4. Letters of Intent
Published Online: 14 FEB 2012
Copyright © 2012 John Wiley & Sons, Ltd
200 Contractual Problems and their Solutions, Third Edition
How to Cite
Knowles, R. (2012) Letters of Intent, in 200 Contractual Problems and their Solutions, Third Edition, Wiley-Blackwell, Oxford, UK. doi: 10.1002/9781118257050.ch4
- Published Online: 14 FEB 2012
- Published Print: 15 FEB 2012
Print ISBN: 9780470658314
Online ISBN: 9781118257050
- letters of intent;
- fast-track, methods, formal contract;
- scale of problem;
- absence of agreement;
- contractors, and letter of intent;
- letter of intent, for work undertaken;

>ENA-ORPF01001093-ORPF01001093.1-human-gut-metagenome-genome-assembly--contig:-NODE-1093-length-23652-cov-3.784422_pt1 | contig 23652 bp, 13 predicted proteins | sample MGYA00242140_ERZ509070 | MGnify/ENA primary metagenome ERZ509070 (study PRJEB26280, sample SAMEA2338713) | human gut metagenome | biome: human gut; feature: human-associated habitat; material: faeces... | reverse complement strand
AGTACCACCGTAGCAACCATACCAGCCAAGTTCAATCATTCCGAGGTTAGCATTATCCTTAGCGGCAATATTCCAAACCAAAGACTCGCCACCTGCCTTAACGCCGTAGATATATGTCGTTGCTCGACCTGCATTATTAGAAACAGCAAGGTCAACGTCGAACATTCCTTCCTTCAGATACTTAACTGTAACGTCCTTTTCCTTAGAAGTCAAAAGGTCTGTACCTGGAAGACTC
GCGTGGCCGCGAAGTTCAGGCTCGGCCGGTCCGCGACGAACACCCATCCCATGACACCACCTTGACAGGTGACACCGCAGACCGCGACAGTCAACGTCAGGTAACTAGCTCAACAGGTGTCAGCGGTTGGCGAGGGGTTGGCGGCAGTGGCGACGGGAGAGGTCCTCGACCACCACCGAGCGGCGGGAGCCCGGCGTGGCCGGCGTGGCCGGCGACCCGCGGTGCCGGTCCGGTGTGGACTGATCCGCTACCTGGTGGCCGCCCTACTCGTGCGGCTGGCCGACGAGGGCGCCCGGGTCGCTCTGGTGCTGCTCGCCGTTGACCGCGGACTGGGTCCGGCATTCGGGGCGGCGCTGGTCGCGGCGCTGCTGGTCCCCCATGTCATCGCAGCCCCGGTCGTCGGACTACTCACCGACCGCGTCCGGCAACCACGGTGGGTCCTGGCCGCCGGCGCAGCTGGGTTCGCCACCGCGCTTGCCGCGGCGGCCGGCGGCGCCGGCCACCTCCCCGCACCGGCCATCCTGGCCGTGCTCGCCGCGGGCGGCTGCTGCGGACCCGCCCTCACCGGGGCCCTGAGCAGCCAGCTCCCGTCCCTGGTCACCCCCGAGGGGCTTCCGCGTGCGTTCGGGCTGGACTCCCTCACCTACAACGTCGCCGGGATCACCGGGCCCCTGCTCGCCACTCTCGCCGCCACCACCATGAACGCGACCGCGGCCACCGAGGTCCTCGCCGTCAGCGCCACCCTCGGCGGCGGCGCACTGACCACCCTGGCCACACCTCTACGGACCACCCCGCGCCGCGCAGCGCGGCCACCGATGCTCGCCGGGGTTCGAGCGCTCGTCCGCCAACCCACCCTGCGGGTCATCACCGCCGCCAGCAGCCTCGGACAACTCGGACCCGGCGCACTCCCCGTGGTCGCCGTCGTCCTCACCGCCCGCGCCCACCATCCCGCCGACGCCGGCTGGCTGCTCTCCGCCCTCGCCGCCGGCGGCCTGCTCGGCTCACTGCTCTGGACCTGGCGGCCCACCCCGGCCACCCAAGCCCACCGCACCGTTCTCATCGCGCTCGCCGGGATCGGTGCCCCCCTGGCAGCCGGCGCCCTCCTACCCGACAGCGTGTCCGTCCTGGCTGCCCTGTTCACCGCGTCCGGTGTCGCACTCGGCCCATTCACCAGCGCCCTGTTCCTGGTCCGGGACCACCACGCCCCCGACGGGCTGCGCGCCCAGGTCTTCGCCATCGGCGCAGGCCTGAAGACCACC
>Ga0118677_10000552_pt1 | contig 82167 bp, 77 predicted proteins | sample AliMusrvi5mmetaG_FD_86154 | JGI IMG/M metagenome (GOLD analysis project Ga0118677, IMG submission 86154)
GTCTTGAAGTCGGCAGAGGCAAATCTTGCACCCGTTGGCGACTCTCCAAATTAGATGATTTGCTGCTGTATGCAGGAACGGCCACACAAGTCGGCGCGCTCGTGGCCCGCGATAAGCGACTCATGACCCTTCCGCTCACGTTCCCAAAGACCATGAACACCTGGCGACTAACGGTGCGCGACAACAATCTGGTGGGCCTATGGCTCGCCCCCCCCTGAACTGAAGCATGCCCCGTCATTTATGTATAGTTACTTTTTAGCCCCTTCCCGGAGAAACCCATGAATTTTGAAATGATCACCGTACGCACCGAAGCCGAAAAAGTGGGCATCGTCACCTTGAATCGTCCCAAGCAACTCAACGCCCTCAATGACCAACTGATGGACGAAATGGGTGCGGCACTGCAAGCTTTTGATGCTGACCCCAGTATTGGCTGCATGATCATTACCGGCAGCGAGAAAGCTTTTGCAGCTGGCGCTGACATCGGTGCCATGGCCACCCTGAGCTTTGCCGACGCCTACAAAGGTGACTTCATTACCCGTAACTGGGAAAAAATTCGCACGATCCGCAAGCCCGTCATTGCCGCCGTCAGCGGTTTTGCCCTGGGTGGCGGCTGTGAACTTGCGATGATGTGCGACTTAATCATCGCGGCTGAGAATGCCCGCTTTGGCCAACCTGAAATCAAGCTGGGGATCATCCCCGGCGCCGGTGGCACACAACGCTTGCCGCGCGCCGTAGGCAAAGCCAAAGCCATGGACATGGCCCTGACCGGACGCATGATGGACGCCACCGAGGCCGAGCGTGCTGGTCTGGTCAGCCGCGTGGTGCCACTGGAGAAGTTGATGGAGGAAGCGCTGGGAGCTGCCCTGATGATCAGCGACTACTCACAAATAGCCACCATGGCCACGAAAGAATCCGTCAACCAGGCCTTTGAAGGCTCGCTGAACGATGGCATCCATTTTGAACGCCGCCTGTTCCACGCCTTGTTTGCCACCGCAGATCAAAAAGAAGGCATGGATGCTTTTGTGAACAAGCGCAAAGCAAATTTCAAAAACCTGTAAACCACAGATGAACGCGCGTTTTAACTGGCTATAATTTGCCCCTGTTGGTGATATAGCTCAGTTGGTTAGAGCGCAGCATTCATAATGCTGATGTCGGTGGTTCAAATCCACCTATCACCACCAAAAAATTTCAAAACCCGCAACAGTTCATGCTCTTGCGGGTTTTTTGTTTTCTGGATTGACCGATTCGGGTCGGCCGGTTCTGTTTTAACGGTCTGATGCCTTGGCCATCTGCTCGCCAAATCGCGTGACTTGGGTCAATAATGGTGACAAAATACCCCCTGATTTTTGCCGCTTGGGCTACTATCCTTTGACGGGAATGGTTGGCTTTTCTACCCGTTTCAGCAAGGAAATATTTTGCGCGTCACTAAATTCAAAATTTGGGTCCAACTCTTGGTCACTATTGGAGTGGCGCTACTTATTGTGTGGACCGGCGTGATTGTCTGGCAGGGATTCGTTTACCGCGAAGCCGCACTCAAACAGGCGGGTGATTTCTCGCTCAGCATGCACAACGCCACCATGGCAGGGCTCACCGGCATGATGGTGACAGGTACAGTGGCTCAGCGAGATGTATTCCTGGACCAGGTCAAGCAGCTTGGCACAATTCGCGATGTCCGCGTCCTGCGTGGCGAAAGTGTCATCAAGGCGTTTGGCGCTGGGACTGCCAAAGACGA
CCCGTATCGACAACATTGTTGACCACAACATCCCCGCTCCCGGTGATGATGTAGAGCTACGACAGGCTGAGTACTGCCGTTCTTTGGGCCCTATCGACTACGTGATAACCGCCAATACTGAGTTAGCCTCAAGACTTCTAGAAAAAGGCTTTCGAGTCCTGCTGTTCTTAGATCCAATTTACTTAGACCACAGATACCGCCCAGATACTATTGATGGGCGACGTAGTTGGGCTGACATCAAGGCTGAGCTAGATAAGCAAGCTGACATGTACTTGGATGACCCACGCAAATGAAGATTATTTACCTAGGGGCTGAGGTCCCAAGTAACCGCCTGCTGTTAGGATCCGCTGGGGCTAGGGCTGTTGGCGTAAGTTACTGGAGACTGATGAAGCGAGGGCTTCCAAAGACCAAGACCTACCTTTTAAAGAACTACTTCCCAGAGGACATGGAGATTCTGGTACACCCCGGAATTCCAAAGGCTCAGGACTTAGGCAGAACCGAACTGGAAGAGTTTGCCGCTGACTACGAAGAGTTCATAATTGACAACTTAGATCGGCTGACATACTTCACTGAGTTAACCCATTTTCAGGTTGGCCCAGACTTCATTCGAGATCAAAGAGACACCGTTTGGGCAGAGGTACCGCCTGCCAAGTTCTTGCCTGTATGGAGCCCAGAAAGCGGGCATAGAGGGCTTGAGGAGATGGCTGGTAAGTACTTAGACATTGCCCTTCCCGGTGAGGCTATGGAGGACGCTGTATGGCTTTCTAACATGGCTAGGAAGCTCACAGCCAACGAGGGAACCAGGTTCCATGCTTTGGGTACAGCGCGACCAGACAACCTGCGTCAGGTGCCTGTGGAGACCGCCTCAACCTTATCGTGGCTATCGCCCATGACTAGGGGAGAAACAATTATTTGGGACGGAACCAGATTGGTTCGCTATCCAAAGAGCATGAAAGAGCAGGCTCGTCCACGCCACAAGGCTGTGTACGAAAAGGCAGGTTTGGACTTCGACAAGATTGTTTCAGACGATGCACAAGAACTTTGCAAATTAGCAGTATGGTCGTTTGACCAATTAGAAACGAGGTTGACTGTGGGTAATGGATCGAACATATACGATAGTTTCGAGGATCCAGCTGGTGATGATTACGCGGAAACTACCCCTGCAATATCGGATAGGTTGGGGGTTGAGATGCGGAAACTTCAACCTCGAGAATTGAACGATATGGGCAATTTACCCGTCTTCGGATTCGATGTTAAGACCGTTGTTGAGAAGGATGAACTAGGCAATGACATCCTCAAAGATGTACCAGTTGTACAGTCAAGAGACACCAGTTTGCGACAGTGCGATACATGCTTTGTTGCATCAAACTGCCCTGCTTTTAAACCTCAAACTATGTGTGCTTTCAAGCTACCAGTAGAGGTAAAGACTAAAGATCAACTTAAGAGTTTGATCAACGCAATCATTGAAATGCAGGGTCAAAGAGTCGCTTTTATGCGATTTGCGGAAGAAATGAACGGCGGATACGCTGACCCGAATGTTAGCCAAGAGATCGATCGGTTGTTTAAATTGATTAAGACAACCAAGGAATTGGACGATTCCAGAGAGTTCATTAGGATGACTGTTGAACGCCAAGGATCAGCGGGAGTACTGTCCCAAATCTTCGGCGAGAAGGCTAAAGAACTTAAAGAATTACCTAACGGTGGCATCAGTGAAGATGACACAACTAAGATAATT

- avoiding letters of intent;
- confusion, over rights of parties
This chapter contains sections titled:
Mr Justice Clarke, in the case of RTS Flexible Systems Ltd v. Molkerei Alios Muller (2010), said ‘This case is another example of the perils of proceeding with work under a letter of intent’. What did he mean?
What risk is a contractor taking if it receives a letter of intent which places a cap on expenditure, but carries out work in excess of the cap?
When work is undertaken in accordance with a letter of intent without a contract being entered into, on what basis is the contractor or subcontractor entitled to be paid for the work carried out?
Under what circumstances, if any, could a letter of intent be regarded as a concluded contract?
What are the advantages and disadvantages to an employer and contractor in work being commenced on the basis of a letter of intent?
Could an architect, engineer or project manager be negligent for recommending to an employer that a letter of intent be used?